NEWS & VIEWS continued from pg 12

J. Zacney, who two years earlier bought the Maryland-bred fi lly Cathryn Sophia at the same sale for $30,000. In nine starts, Grade 1 winner Cathryn Sophia, the Maryland-bred champion two-year-old fi lly of 2015, has earned $1,229,720. T e Curlin colt is a half-brother to 2014 Maryland-bred champion older mare Awesome Flower, a six-time stakes winner of $556,593. Another half-sister is stakes-placed $123,590-earner If Not For Her. T eir dam, Formalities Aside (by Awesome Again) is herself a half-sister to Dubai World Cup-G1 winner Well Armed, who amassed $5.1 million during his career, and graded winner Witty. T e family includes 2016 graded stakes winner American Patriot. Five of the 11 yearlings to sell for six fi gures were Maryland-breds. Bob Manfuso and Katy Voss bred and sold the second Curlin in the sale for $150,000. T e chestnut colt out of Tanca (by Polish Numbers), from the Chanceland Farm consignment, is half-brother to 2015 Maryland Million Nursery winner Corvus. He was purchased by Ellen Charles’ Hillwood Stable LLC. Richard Golden’s Sycamore Hall T oroughbreds bred a Flatter fi lly out of stakes winner American Victory (by Victory Gallop), off ered by Northview Stallion Station (David Wade), agent. Germania Farms Inc. spent $150,000 for the fi lly, whose dam is a half-sister to 2016 multiple stakes winner Giant Run. Sycamore Hall T oroughbreds also bred and sold a Scat Daddy fi lly for $145,000. She is the fi rst foal out of American Victory’s half-sister Apple Cider (by More T an Ready). Patrick Hoppel, agent, signed the ticket. T e fi rst yearling to hit six fi gures in the sale was a Not For Love colt sold to Hillwood Stables for $100,000. Consigned by Chanceland Farm, agent, for breeder Cordelia Stables, the colt named Titanium Love is from the fi nal crop of longtime leading Maryland sire Not For Love. He is out of the Eddington mare Poultney, a half-sister to multiple graded winner Aud; the colt’s second dam is graded winner Gail’s Brush. All three yearlings by Not For Love off ered sold for an average of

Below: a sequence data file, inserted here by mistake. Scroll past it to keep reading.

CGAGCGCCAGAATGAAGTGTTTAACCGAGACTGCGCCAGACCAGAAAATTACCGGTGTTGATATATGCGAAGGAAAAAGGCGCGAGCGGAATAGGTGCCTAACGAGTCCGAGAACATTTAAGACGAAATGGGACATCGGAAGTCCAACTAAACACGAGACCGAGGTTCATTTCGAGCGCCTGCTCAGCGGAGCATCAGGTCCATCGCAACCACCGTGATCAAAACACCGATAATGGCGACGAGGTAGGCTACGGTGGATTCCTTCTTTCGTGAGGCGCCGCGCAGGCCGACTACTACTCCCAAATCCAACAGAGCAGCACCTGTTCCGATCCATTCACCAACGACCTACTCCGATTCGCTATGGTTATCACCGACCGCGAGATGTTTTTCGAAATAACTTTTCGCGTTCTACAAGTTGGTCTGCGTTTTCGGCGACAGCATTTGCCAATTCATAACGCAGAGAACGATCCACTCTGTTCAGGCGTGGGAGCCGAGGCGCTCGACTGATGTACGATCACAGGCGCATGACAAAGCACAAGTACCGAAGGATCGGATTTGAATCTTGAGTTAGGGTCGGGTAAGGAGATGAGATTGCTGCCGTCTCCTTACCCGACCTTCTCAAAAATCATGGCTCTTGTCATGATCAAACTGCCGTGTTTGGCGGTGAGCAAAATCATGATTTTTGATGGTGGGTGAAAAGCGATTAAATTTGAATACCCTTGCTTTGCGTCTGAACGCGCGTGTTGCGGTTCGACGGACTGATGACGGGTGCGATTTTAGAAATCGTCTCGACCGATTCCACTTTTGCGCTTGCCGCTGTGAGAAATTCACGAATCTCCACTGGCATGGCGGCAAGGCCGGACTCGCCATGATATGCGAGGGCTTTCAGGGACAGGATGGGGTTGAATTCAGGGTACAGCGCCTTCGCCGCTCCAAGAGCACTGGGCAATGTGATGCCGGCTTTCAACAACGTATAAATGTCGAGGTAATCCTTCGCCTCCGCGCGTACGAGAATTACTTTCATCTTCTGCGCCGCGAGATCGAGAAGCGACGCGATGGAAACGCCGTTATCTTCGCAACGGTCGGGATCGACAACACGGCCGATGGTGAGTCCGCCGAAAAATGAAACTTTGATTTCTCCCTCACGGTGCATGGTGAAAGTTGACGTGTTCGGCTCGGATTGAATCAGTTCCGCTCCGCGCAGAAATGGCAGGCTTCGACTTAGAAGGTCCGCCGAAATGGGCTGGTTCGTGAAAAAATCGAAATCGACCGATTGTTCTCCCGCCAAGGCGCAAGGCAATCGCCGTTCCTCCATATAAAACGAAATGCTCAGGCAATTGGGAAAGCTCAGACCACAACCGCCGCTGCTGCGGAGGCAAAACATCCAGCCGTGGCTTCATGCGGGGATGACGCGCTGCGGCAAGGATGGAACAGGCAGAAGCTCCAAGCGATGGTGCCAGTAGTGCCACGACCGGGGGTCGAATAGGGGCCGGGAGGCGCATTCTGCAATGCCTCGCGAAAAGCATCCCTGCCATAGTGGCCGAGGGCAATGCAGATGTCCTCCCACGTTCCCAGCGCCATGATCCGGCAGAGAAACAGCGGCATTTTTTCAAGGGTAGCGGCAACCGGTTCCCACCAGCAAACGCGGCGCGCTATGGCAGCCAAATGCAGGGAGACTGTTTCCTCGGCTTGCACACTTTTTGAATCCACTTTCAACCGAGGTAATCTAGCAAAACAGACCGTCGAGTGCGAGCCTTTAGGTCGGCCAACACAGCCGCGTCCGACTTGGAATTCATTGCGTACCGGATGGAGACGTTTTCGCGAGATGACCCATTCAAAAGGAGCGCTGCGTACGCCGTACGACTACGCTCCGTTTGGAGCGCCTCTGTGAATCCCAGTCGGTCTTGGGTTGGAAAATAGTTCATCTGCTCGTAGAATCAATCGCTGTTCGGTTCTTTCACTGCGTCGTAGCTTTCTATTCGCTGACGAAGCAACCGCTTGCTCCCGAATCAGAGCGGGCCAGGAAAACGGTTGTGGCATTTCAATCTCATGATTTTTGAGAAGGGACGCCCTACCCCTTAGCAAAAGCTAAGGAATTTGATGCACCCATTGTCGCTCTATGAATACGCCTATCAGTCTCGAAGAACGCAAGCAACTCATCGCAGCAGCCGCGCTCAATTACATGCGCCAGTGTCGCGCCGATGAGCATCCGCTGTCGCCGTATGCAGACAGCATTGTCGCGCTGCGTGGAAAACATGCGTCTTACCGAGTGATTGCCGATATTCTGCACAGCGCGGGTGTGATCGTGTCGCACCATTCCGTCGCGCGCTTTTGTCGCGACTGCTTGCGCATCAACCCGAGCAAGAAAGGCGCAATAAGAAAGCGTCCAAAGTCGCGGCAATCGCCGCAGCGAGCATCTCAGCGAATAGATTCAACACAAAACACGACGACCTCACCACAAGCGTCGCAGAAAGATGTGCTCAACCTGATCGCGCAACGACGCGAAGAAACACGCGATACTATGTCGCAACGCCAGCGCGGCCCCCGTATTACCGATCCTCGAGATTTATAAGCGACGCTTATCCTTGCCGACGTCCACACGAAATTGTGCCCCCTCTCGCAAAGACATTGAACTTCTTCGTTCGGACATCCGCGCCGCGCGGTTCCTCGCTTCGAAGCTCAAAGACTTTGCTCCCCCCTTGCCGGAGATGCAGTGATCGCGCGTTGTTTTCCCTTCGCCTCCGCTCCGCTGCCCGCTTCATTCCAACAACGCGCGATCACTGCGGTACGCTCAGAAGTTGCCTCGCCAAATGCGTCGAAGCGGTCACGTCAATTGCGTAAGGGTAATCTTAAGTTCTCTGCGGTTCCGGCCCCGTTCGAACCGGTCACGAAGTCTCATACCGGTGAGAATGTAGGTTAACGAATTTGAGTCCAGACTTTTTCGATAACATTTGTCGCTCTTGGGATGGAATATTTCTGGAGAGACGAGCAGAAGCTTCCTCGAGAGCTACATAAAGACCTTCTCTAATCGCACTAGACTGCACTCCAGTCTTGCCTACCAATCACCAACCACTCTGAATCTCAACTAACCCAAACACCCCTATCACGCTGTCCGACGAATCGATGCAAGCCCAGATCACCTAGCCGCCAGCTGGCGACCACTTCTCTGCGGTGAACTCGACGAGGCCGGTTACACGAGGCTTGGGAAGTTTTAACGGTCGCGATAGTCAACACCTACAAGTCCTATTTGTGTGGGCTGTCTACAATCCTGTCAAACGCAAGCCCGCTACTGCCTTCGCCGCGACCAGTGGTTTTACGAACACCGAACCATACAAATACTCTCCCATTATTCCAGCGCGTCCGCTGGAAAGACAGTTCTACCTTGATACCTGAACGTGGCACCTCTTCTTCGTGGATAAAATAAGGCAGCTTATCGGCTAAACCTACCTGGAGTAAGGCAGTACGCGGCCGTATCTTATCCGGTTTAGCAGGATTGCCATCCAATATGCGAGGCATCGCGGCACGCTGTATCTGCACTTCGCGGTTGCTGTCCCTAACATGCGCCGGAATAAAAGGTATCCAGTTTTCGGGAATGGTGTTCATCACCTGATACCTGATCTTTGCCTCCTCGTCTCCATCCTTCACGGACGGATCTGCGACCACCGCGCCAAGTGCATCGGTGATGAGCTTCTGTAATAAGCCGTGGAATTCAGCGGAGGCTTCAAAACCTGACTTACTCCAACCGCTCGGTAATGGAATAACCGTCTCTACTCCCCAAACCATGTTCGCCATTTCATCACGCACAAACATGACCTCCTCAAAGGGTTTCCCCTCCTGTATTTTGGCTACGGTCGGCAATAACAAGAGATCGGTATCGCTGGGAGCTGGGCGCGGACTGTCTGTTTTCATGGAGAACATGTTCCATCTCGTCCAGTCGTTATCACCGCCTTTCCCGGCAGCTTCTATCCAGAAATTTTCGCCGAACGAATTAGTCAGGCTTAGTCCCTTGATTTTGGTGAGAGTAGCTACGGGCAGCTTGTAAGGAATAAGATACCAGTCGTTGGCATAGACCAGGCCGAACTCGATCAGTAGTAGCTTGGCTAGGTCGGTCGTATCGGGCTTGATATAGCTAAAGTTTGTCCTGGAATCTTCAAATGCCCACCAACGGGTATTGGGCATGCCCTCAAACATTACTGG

$59,333, more than double the sale’s average. Also faring well at this year’s sale was the University of Maryland’s Campus Farm program. T e UMD-bred colt Blazing Terp by Buff um out of Daylight Lassie, by Seeking Daylight, sold for $85,000. He was consigned by Blake-Albina T oroughbreds of Kentucky and sold to Jay Em Ess Stables of California. Blazing Terp was born March 31, 2015 at UMD’s College Park farm.

CANTER opens Maryland chapter CANTER announced last week that it has launched a chapter right

here in Maryland. Volunteers are visiting Laurel Park and Pimlico Race Course to off er free listings to trainers and owners looking to move their ex-racehorses into second careers. Amy Smith has been named as executive director of CANTER-Maryland. She has been a fi xture at Laurel Park working with trainers for nine years. Laurel horsemen can contact Amy at Pimlico horseman should contact Martha Gagne at

Off-Track-Betting Approved for Perryville

On October 5, the Maryland Racing Commission approved the operation of an off -track betting facility at the Hollywood Casino at Perryville in Cecil County at the request of the Maryland Jockey Club. T is will be the second OTB site at a casino after MJC opened one at the Horseshoe Casino in Baltimore earlier this year. MJC plans to pursue a similar venture at the MGM National Harbor once construction of the casino is completed. T e MJC, Maryland T oroughbred Horseman’s Association and

Hollywood Casino are partners in the Perryville simulcast facility, which will be located in roughly an 800-square-foot area next to the poker area and a bar. T ere will be 30 betting carrels, high-defi nition television screens and tablets that will allow players to open accounts and wager from their seats. | 800-244-9580

NEWS & VIEWS continued from pg 10 How the 2016 Elections Affect Maryland Horse People